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3D-Printed Corals as Replacement for Natural Coral Reef Systems

A new study revealed that using 3D-printed corals could be a safe and effective replacement to damaged coral reef systems.

Pixabay

Pixabay

A recent study at the University of Delaware suggests that 3D-printed corals can effectively replace the natural coral reef systems.

Along with harboring the highest biodiversity of any ecosystem globally, coral reefs support over 500 million people across the world, mostly in poor homes. However, they are also one of the most threatened in the ecosystem due to global warming and climate changes.

In the last three years, anthropogenic greenhouse gas emissions have caused an unprecedented increase in global surface temperature. As a result, reefs across the world are suffering from mass coral bleaching.

Since millions of species in the ocean depend on the corals for shelter, the threat to its health is more significant than you can imagine. It’s no wonder that tons of researchers are exploring various alternatives.

For example, we could replace or supplement the affected coral reef systems using 3D-printed coral models.

But will it work?

Well, University of Delaware’s Danielle Dixson and UD alumnus Emily Ruhl provided an answer in their PLOS One article.

Testing 3D-Printed Coral Reef System

For the study, the researchers studied the behavior of damselfish – a coral-associated fish – and mustard hill coral larvae.

They placed the fish into a tank that contains a coral skeleton, including four other 3D-printed coral models made from different filaments. In what is known as a cafeteria-style choice experiment, the researchers studied whether the damselfish would pick one habitat over another.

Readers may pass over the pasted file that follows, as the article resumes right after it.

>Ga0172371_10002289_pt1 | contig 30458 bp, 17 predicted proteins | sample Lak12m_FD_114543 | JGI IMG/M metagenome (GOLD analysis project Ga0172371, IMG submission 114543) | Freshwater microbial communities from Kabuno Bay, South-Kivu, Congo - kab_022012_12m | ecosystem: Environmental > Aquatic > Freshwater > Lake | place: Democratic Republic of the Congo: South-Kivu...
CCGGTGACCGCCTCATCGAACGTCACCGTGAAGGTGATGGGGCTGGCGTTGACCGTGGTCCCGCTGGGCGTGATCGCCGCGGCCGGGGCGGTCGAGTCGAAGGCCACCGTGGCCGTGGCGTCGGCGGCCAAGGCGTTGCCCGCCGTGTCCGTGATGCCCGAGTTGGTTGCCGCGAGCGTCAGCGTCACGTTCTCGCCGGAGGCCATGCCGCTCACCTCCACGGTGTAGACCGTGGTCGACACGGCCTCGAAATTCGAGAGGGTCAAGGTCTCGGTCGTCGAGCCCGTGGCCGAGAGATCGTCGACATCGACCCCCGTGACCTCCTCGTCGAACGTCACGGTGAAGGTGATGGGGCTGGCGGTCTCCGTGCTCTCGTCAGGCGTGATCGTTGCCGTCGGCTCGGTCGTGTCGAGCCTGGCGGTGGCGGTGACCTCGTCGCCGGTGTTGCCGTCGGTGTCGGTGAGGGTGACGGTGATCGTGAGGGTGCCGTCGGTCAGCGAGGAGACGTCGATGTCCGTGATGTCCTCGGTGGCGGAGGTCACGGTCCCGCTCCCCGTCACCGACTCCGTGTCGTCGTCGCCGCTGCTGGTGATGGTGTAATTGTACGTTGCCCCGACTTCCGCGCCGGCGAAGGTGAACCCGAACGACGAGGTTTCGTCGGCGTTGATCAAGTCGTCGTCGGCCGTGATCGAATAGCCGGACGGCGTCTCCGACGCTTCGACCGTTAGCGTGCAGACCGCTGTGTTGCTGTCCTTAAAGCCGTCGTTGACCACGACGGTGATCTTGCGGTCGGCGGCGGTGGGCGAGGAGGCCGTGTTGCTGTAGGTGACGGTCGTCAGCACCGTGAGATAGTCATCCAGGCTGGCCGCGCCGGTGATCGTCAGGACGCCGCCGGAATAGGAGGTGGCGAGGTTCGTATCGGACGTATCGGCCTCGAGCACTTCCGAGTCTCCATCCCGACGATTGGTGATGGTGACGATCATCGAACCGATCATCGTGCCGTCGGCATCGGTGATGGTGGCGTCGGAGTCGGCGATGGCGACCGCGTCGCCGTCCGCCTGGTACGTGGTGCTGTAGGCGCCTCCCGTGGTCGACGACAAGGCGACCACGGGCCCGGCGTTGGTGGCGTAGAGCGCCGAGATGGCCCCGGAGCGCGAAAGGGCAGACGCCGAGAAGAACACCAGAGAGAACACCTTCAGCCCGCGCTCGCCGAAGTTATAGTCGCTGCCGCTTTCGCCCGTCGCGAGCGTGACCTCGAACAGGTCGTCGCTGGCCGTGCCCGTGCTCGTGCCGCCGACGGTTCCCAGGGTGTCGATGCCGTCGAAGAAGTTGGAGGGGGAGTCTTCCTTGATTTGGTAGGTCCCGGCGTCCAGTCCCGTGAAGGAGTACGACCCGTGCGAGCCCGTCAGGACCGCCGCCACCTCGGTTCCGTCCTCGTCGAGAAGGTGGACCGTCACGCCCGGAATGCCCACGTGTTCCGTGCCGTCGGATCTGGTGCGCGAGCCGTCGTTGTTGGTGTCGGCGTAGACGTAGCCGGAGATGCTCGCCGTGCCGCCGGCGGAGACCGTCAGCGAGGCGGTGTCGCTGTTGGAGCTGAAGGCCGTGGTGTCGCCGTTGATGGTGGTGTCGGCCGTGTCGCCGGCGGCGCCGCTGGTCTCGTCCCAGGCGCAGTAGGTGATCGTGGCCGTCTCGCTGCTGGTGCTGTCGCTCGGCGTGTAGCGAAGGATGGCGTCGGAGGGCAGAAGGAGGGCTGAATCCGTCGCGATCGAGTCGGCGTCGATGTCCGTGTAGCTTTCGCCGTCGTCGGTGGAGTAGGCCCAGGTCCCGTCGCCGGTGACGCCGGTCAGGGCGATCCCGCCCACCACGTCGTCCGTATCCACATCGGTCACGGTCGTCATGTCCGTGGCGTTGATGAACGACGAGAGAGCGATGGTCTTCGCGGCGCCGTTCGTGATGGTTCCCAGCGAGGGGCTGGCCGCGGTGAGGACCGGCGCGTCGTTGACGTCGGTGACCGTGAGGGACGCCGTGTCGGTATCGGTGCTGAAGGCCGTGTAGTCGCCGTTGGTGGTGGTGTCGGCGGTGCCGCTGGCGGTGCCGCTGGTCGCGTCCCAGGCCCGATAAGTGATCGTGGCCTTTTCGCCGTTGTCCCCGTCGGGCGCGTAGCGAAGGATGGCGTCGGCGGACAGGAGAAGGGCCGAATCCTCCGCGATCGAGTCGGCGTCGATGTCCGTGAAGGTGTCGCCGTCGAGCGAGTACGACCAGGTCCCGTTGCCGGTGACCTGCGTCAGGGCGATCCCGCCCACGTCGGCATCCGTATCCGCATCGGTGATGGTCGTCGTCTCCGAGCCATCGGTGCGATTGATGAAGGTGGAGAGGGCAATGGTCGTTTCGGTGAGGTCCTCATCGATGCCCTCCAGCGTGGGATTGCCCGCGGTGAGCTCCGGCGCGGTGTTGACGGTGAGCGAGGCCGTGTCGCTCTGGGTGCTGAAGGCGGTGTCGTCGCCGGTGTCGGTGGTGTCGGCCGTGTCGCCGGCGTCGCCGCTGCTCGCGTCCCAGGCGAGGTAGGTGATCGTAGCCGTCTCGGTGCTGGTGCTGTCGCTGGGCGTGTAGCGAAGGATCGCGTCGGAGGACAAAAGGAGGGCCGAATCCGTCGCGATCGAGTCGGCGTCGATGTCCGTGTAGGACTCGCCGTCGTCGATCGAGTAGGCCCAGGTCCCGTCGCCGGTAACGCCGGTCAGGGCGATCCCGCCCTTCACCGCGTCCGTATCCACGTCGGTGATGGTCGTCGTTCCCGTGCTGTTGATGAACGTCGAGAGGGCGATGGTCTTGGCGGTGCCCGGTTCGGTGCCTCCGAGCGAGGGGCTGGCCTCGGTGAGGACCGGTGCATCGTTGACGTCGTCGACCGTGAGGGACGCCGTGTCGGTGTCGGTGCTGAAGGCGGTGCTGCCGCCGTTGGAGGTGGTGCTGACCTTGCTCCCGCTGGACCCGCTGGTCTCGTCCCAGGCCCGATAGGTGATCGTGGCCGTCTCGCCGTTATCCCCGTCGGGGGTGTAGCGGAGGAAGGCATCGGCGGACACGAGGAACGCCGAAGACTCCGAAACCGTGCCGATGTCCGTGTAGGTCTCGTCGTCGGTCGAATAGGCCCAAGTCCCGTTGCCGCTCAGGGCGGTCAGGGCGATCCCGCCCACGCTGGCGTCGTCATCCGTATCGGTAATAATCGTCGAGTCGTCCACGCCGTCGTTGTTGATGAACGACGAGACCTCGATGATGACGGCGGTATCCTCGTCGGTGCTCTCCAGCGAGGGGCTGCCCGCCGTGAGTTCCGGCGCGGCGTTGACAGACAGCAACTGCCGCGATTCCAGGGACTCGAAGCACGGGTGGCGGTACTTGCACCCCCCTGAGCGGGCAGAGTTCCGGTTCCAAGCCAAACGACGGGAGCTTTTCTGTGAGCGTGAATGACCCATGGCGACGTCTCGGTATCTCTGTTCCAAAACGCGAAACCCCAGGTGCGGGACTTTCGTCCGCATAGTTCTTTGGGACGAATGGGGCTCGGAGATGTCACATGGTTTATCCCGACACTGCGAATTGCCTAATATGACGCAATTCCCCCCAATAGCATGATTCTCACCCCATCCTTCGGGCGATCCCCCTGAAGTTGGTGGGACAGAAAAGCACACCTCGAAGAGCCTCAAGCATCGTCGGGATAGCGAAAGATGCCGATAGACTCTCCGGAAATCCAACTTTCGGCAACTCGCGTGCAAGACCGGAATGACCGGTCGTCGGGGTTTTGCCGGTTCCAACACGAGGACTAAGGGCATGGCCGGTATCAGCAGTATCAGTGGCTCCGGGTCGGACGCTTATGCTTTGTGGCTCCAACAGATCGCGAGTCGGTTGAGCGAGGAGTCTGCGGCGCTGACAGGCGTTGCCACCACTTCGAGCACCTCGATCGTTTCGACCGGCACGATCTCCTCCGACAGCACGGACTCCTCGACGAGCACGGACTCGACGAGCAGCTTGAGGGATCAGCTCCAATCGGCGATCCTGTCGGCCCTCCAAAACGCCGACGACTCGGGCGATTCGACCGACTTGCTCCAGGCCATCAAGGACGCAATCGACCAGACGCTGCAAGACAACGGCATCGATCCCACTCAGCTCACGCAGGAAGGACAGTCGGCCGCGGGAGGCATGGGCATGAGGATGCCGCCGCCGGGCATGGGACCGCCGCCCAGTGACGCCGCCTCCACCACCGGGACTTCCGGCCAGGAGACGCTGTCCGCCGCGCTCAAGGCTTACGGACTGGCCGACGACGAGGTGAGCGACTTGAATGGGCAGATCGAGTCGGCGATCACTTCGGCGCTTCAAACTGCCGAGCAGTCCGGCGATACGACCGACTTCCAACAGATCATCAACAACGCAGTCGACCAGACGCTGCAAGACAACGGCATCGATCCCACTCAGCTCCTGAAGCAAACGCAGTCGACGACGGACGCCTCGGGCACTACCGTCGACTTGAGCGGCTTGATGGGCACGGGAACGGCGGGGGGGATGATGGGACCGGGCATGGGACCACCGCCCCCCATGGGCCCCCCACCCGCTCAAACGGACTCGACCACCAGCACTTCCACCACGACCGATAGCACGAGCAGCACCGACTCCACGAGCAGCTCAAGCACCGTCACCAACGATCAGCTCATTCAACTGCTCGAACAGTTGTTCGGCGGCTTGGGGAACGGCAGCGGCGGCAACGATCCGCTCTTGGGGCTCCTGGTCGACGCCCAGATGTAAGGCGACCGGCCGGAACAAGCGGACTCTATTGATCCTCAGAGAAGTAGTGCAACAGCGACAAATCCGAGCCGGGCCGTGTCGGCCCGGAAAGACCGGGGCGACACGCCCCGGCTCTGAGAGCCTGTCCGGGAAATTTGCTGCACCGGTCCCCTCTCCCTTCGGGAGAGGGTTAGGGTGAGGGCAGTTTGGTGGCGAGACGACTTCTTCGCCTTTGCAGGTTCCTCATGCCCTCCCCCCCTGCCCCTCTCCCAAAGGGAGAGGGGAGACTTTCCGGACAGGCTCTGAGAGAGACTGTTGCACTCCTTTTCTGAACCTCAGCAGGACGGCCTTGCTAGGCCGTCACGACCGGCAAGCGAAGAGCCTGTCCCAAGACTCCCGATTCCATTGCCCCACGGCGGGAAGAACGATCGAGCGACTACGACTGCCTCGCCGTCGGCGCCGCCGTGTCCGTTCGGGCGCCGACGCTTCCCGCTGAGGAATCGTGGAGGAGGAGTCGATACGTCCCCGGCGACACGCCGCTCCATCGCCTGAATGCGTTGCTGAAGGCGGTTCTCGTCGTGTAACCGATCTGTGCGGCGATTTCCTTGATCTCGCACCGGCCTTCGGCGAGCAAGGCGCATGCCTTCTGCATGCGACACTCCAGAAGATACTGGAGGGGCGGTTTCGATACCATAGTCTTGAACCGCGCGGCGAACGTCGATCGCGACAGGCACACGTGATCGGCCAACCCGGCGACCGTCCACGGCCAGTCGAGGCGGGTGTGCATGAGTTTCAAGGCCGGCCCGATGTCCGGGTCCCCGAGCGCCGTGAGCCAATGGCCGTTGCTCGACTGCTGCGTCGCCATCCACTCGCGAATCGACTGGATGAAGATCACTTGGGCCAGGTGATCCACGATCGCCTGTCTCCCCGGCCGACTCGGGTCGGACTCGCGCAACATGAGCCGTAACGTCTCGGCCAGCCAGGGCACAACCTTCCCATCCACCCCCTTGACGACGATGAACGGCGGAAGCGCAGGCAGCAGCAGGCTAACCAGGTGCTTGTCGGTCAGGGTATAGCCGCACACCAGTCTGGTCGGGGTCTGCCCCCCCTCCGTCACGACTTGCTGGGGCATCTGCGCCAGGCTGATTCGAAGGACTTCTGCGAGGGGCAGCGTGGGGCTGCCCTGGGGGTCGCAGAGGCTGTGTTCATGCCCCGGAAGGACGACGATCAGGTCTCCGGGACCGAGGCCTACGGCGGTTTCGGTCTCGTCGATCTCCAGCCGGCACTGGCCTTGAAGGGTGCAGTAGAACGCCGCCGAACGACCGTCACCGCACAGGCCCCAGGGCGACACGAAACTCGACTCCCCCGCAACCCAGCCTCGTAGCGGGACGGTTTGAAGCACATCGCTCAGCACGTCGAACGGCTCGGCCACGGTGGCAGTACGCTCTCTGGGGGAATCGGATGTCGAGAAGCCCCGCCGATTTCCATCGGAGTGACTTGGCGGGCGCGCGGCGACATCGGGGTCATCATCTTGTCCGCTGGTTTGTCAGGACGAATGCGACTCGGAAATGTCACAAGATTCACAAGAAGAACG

After conducting a behavioral analysis, Ruhl and her colleague noted that the fish showed no preference between the native coral skeleton and 3D-printed materials.

Also, the fish’s activity level – distance traveled in the tank and frequency of movement – remained consistent regardless of the coral habited. This unchanged behavior in the damselfish surprised the researchers.

In a statement Ruhl, who earned her master’s degree in marine biosciences at UD in 2018, said:

“I thought the natural skeleton would elicit more docile (that is, accepting) behavior compared to 3D-printed objects. But then we realized the small reef fish didn’t care if the habitat was artificial or calcium carbonate. They just wanted protection.”

The experiment also suggests that mustard hill coral larvae would settle at a higher rate on 3D-printed surfaces.

A New Home for Coral Reef Fishes?

The researchers concluded that the biodegradable cornstarch filaments were safe to use. So, they 3D-printed corals and tiles using this filament and deployed the artificial corals in Fiji.

Now, the UD team is analyzing what settled on the deployed coral tiles to understand the methods that could improve the conservation methods.

Dixson noted:

“Offering 3D-printed habitats is a way to provide reef organisms a structural starter kit that can become part of the landscape as fish and coral build their homes around the artificial coral. And since the materials we selected are biodegradable, the artificial coral would naturally degrade over time as the live coral overgrows it.”

Read More: How “Supercorals” Could Save Our Tropical Seas

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Sumbo Bello

Sumbo Bello is a creative writer who enjoys creating data-driven content for news sites. In his spare time, he plays basketball and listens to Coldplay.

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